A number of laws govern sea turtles and the habitats that they use. The Indian Wildlife Protection Act (1972) lists all species of marine turtles in Schedule I, thereby offering them the highest degree of protection. Sea turtles and their habitats are also affected by other coastal laws and policies including fisheries related laws and those that pertain to offshore regions. Individual states have also enforced state-specific fisheries laws, some in keeping with the need to conserve marine turtles. In Orissa for example, the Orissa Marine Fishing Regulation Act (1982) and Rules (1983) prohibits all mechanised fishing within 5 km of the Orissa coastline. It also prohibits mechanized fishing within 20 km of the coast along the Devi River mouth and Rushikulya from January to May each year, during the breeding and nesting season of the olive ridley turtles that visit these shores. The 1997 declaration of the Gahirmatha Marine Sanctuary prohibits all mechanised fishing within 20 km of the 35 km stretch Gahirmatha coast.
Click on the links below to download the pdf versions of the following laws:
A common criticism of the failure of such laws to provide actual protection to marine turtles is that implementation of a law often falls far short of the provisions for protection. They also do not adequately reconcile the conflicts of interests between various stakeholders that are affected by its enforcement. For example, in some states, the enforcement of strict fishing regulations has provided some respite to marine fauna while jeopardizing the livelihoods of fisherfolk. In another context, legislation concerned with development (and it’s regulation) along the coast has often allowed for structural and other changes along the coast with adverse impacts on shoreline habitats. For laws that contain adequate provision for protection, the lack of proper implementation is attributed to a variety of reasons: the lack of capacity in enforcement agencies, the lack of clarity for stakeholders about the regulations and the lack of dialogue between stake holders and enforcement agencies.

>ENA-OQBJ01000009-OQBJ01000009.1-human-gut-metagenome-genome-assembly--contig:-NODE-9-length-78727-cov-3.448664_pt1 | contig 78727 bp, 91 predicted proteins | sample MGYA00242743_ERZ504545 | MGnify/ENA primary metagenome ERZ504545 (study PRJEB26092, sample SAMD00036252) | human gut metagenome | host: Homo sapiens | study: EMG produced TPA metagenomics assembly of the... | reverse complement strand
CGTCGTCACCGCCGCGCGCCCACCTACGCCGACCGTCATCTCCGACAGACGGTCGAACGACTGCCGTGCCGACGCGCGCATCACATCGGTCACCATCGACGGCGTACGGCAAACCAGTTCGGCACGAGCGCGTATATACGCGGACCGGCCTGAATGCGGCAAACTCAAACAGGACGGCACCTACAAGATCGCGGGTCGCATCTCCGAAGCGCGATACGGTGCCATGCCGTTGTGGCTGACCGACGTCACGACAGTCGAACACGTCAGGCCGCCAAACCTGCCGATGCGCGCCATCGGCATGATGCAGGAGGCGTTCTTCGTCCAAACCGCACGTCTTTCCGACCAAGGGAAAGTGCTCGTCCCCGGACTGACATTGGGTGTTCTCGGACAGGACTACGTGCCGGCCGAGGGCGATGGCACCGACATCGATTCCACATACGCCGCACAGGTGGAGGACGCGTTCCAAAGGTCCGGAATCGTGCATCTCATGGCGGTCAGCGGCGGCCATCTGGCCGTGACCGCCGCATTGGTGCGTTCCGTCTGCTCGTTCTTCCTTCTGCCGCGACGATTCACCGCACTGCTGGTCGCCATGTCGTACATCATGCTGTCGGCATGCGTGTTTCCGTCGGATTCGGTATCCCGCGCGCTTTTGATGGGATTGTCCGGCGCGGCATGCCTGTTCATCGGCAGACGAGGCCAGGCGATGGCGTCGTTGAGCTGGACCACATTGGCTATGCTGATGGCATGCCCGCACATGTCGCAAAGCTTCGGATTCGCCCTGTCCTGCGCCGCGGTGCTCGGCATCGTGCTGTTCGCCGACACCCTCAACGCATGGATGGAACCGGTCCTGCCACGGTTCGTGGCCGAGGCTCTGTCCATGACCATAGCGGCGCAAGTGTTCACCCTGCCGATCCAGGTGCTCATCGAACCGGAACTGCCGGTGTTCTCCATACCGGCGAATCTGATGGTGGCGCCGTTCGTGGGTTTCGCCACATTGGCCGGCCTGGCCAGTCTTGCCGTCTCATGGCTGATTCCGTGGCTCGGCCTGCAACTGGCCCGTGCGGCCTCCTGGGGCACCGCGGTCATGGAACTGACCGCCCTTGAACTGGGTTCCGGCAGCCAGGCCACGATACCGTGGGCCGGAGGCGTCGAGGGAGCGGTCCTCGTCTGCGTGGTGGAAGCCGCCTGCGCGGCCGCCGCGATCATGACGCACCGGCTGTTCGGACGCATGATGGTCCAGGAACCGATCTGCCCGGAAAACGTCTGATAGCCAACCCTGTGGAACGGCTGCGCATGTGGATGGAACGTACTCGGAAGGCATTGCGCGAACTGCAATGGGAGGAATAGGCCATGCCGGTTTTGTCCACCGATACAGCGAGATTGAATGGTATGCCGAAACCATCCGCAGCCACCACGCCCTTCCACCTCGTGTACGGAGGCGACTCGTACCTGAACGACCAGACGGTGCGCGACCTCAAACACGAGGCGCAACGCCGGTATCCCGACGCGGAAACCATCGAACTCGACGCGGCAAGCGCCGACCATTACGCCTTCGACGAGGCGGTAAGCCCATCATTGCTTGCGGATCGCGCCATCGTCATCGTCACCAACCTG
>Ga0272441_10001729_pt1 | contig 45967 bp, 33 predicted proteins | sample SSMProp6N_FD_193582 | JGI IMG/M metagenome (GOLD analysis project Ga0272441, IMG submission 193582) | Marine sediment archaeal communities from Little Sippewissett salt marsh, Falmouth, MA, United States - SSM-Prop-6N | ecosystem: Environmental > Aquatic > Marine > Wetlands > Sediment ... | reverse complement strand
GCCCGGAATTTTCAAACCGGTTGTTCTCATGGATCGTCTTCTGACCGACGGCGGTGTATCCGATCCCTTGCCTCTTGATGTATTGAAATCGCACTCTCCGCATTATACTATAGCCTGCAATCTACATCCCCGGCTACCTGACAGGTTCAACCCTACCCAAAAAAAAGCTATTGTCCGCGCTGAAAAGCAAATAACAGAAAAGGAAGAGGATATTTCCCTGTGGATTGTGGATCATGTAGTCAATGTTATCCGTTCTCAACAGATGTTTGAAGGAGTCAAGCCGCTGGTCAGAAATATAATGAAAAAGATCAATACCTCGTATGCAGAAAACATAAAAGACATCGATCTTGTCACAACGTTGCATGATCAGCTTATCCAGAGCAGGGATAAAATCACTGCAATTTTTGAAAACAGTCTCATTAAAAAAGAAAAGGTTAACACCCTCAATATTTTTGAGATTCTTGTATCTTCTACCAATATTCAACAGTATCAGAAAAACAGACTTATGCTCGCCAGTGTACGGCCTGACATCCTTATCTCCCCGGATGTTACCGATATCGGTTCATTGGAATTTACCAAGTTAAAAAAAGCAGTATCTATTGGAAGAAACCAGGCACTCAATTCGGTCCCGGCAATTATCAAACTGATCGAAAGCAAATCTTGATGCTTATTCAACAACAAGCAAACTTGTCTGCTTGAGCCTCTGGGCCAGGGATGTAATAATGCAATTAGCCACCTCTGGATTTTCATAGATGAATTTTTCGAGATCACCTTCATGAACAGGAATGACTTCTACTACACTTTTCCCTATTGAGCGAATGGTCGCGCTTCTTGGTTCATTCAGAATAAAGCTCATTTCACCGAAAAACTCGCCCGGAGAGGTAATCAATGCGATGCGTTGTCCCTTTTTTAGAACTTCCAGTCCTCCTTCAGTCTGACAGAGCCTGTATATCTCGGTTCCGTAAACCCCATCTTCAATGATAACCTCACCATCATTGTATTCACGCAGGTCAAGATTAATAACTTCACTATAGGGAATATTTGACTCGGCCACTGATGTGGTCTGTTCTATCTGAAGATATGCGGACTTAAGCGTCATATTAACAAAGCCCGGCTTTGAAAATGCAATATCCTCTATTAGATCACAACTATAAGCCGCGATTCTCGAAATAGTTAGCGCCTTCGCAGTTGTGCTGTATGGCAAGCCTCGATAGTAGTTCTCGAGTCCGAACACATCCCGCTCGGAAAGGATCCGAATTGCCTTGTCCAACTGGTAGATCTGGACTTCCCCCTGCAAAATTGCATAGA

Under international law, India is a signatory to CITES (Convention on International Trade in Endangered Species) and the Convention on the Conservation of Migratory Species of Wild Animals (CMS). CITES regulates international trade on sea turtles and their products but does not protect habitat or control other threats to sea turtles. And according to the CMS, all seven species of sea turtles require international cooperation for their conservation. But here again, conservationists feel that not enough provision has been made for effective protection and conservation, and that the focus on conserving habitats and addressing sustainable use of marine resources is far from adequate.